If you are in a particularly artistic field like graphic design or illustration, you may prefer to use coloured paper to demonstrate your creativity and really stand out. If this is the case, make sure the colour is subtle, like light blue or a gentle yellow. The colour should be mild enough that it complements the resume design, and the resume should still be easy to read.
The ingredients that make up your paper affect how the paper feels. The right materials can make a big difference. As you research paper materials for your resume, the important thing to look for is cotton content.
Cotton paper is a strong, durable type of paper that is commonly used for important documents like resumes. It is soft to the touch, making it pleasant to handle, and it lasts longer than typical printer paper. Printing your resume on 100% cotton paper will ensure that it is sturdy and impressive.
Typical printer paper is made using wood pulp. As long as it is thick and high-quality enough to print well without the printer ink bleeding through, the paper in your printer can handle a resume if necessary. When it comes to printing a document this important, however, higher quality cotton paper will improve the appearance and durability.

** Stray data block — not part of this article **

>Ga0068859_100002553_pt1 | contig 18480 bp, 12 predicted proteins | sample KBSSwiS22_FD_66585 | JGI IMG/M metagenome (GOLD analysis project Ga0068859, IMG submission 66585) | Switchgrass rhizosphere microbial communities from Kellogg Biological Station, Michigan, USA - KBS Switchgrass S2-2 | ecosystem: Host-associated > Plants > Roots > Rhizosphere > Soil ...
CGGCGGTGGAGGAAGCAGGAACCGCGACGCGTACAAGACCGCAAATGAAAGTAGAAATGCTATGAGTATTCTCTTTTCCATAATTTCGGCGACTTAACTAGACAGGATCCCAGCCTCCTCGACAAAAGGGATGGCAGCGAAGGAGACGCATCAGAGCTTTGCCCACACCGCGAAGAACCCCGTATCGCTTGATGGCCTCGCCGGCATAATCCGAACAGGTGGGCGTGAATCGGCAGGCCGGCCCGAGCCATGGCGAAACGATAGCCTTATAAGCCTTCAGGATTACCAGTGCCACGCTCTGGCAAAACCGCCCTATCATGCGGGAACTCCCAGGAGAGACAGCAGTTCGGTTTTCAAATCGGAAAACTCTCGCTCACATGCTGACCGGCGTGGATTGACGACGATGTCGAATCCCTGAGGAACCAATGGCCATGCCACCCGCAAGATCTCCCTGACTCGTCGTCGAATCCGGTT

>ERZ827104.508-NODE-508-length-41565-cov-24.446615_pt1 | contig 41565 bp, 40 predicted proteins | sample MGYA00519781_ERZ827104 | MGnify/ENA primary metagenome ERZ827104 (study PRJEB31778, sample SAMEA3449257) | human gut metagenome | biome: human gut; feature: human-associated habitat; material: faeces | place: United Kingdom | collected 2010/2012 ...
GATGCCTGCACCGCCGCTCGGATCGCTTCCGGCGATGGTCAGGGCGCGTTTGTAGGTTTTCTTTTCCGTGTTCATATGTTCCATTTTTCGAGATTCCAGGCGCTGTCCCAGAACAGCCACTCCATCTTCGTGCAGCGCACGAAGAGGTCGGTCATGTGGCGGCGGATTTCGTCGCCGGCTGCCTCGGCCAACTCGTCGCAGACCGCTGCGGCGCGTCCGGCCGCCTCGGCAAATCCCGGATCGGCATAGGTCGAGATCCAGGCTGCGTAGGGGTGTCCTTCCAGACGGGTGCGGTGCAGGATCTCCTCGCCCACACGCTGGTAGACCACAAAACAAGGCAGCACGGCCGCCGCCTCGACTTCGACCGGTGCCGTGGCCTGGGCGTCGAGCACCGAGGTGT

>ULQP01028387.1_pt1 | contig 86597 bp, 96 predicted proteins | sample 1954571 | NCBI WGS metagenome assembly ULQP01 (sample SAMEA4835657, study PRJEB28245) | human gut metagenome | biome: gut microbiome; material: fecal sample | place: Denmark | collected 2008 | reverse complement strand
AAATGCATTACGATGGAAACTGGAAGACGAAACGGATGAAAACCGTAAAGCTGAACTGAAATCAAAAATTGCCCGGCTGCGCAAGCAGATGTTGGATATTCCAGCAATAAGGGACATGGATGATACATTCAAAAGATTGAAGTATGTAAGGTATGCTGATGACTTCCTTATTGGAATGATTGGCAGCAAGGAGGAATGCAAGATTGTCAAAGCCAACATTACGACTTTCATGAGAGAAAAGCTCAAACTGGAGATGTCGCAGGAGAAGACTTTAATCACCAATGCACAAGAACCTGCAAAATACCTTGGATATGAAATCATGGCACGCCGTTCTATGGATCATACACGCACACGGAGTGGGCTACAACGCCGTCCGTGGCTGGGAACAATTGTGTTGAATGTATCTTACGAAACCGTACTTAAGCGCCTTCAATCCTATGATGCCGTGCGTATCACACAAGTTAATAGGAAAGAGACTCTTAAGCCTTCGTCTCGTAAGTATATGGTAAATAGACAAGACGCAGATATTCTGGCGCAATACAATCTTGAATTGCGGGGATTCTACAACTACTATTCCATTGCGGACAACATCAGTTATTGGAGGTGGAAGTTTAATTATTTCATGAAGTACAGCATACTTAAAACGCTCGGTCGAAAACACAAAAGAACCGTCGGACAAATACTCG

Many producers offer different paper textures, called finishes. Parchment paper, woven paper, linen paper, and velvet paper all have slightly different textures and appearances. A popular choice for resumes is linen, which is a pleasant woven texture meant to feel like the fabric it is named after.
Adding unusual textures to your resume can be risky, however. The added ridges may make your resume more difficult to print, and some employers may find the texture to be a distraction rather than a refined touch. If you particularly like the look of linen paper—and your printer can handle it—then it is an acceptable choice, but for most job-seekers a resume without a finish is ideal.
Your resume should be the standard paper size for your region. In The US and Canada, this is Letter size paper, or 8 ½” x 11”. In Europe and much of the rest of the world, use an A4 paper, or 210mm x 297mm. There shouldn’t be any need to do research here, as the paper already in your printer—or at your local print shop—will likely already be in the regular size.
That’s a lot of information for something so everyday as paper! At the end of the day, what type of paper should you use for your resume?
When it’s time to print your resume, 32lb, 100% cotton, ivory paper is likely your best bet.
If your resume is colourful, you may not want to use ivory, and if you can’t afford 100% cotton paper, a lower percentage will do. Even 24lb or 28lb paper is sufficient if you can’t find 32lb paper. The important thing is that your paper is slightly heavier and higher quality than typical paper. When every other candidate submits plain, 20lb printer paper, your thicker, finer paper is sure to stand out.